5 Reasons the Philippines Could Be the Next Big Sailing Hotspot
In 2017, the Philippines was named in Bob Shead’s ASEAN Briefing report as a country with high potential for yachting growth. Two years after the report’s publication, it’s a good time to ask: is the Philippines living up to that potential? Is the country harnessing its raw appeal to sailors? There is a lot of room to be optimistic. After all, the Philippines possesses a lot of natural features that
are favorable for sailing, it has a well-entrenched community of both competitive and casual sailors, and traveling by sailboat or chartering one is becoming a more popular form of leisure activity in country.
If you’re interested to know more about why the Philippines has the potential to become the next sailing hotspot, here are five reasons that further expound the idea.
It’s got perfect sailing conditions (almost) all year round.
The Philippines’ warm, but breezy climate makes it a paradise for sailors. The winds are strong, reliable, and often easy to read, which are ideal conditions to have for both new sailors and veterans alike. Moreover, the country is home to safe, calm, and deep waters. This makes it a joy to maneuver any class of sail boat on Philippine seas. Just make sure to keep safe during the typhoon season, and you’re good to go.
There’s a large network of both local and expatriate sailors here.
Are you worried that you won’t be able to socialize with fellow sailors in the Philippines? Well, you don’t have to worry about that, because the country is actually home to a pretty large boat-owning crowd. It consists of both locals and expats, all of whom share a love for sailing as their common language. You can expect to be welcomed by these people with good food, comfortable accommodations, and access to valuable tips on sailing across the Philippines.
The country is also home to several yacht clubs that host regattas regularly, and even private companies like sail boat Philippines distributor Europa Yachts hold sailing events for the local boating community every year.
There’s a wealth of destinations to visit, plus a warm and knowledgeable community to see you off.
As an archipelago spanning 7,641 islands, the Philippines offers endless opportunities for every type of sailor. Those who want to survey the country’s natural beauty and biodiversity can dock in ecological hotspots like Palawan and Subic Bay; those who want to learn about our military history will soon be able to sail to Corregidor Island in Cavite Province, where the Philippine government intends to launch a sail boat-inclusive tourism plan. There are also marinas located in all three of the Philippines’ major island groups (Manila, Zambales, and Palawan in Luzon; Cebu and Iloilo in the Visayas; and Davao del Norte in Mindanao).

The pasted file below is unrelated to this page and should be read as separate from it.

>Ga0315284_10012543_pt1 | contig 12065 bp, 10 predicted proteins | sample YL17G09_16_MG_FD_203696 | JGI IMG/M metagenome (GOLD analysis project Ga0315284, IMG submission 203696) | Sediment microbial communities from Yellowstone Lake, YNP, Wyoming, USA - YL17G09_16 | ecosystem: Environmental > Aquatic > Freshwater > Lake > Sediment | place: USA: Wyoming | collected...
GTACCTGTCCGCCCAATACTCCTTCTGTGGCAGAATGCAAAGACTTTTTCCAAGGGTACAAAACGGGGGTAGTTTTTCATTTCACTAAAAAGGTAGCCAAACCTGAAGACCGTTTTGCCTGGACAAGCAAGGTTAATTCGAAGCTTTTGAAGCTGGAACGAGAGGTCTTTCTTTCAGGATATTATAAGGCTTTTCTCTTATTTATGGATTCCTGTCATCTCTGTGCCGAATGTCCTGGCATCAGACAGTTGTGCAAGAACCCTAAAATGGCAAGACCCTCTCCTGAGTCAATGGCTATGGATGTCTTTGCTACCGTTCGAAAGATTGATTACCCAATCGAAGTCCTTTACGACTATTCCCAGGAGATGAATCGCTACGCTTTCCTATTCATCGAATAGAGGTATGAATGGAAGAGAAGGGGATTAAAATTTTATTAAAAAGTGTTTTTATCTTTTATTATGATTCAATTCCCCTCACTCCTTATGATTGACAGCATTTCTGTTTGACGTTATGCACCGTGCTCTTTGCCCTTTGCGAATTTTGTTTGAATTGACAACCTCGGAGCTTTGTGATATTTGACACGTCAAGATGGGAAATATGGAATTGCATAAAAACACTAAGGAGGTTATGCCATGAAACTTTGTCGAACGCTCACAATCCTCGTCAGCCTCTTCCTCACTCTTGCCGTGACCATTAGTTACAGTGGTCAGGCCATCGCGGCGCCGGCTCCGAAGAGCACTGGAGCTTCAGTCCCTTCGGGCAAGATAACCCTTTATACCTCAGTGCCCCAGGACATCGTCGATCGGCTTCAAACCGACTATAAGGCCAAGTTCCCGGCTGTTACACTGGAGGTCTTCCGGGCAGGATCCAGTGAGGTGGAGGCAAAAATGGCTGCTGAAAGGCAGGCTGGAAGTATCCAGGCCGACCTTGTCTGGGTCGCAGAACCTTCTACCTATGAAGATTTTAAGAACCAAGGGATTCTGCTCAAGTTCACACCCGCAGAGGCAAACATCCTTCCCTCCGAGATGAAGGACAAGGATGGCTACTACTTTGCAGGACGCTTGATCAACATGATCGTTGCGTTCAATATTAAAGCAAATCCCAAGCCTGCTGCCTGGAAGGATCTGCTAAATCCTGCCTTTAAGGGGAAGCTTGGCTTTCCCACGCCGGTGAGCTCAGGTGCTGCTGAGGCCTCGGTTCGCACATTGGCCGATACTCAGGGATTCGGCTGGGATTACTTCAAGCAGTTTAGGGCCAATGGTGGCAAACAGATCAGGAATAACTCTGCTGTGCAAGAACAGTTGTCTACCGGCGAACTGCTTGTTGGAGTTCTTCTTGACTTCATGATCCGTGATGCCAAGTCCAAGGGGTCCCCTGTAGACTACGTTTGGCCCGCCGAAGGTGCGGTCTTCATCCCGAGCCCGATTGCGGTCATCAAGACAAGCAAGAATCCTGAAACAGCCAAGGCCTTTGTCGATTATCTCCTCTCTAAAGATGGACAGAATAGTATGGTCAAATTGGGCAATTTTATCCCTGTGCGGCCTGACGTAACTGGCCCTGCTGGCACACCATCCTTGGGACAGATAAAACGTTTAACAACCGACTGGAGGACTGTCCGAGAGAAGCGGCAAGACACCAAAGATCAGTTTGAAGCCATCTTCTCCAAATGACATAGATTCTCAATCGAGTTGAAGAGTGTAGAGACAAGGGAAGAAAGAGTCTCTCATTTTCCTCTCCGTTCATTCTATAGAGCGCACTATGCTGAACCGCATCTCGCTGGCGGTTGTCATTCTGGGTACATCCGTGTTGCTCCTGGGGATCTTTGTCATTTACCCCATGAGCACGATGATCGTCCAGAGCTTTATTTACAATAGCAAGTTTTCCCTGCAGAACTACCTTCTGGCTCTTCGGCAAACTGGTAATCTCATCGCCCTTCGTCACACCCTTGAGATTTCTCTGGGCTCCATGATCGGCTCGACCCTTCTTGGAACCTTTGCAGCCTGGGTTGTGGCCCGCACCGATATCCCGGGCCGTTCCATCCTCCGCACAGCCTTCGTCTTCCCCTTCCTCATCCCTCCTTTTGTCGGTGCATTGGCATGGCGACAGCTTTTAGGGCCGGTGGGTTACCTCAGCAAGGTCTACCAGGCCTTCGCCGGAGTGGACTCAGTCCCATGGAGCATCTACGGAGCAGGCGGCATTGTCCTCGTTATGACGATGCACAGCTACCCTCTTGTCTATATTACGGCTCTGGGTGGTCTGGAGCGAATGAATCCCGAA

Whichever location you choose, you will encounter locals who are friendly, can speak English, and have decades’ worth of experience with boat-bound tourists.
The Philippines’ reputation for competitive sailing is just getting stronger.
The country is already a host to some of Asia’s most well-attended sailing regattas, such as the Subic Bay Cup Regatta, the Chairman’s Cup Regatta, and the Standard Insurance Subic Bay Around Verde Island Passage Race (SBVIP), which all take place in the waters off the former US naval base in Subic Bay. However, other competitions—such as the Round Taal Volcano Regatta, which takes place in Talisay, Batangas, and the Hobie Nationals, which took place in Donsol, Sorsogon this year—are adding to the Philippines’ list of competitive sailing events. If you love watching sail boats race against one another or if you are one to actually join such events, then it’ll be great to immerse yourself in the country’s competitive scene.
Sailing is proving itself to be a viable alternative to cruise ship tourism in the Philippines.
Due to issues like the climate crisis and worsening global pollution, many tourists are understandably
worried about their environmental footprint and the impact of their travels on local communities. This is where sailing emerges as a more attractive leisure activity compared to cruise ship travel. The former consumes less fuel and emits less carbon than the latter, and it is also less intrusive on the daily lives of locals.
Granted, there is still a lot of work to be done in the Philippines. Marina infrastructure in the country are still lacking, and the national government should be doing more to support the sailing industry—namely in the areas of providing ample berthing facilities, access to fuel and supplies, and greater maritime security. But once Filipinos embrace sailing as a means to bolster tourism, local livelihood, and international goodwill, it will be “smooth sailing,” so to speak.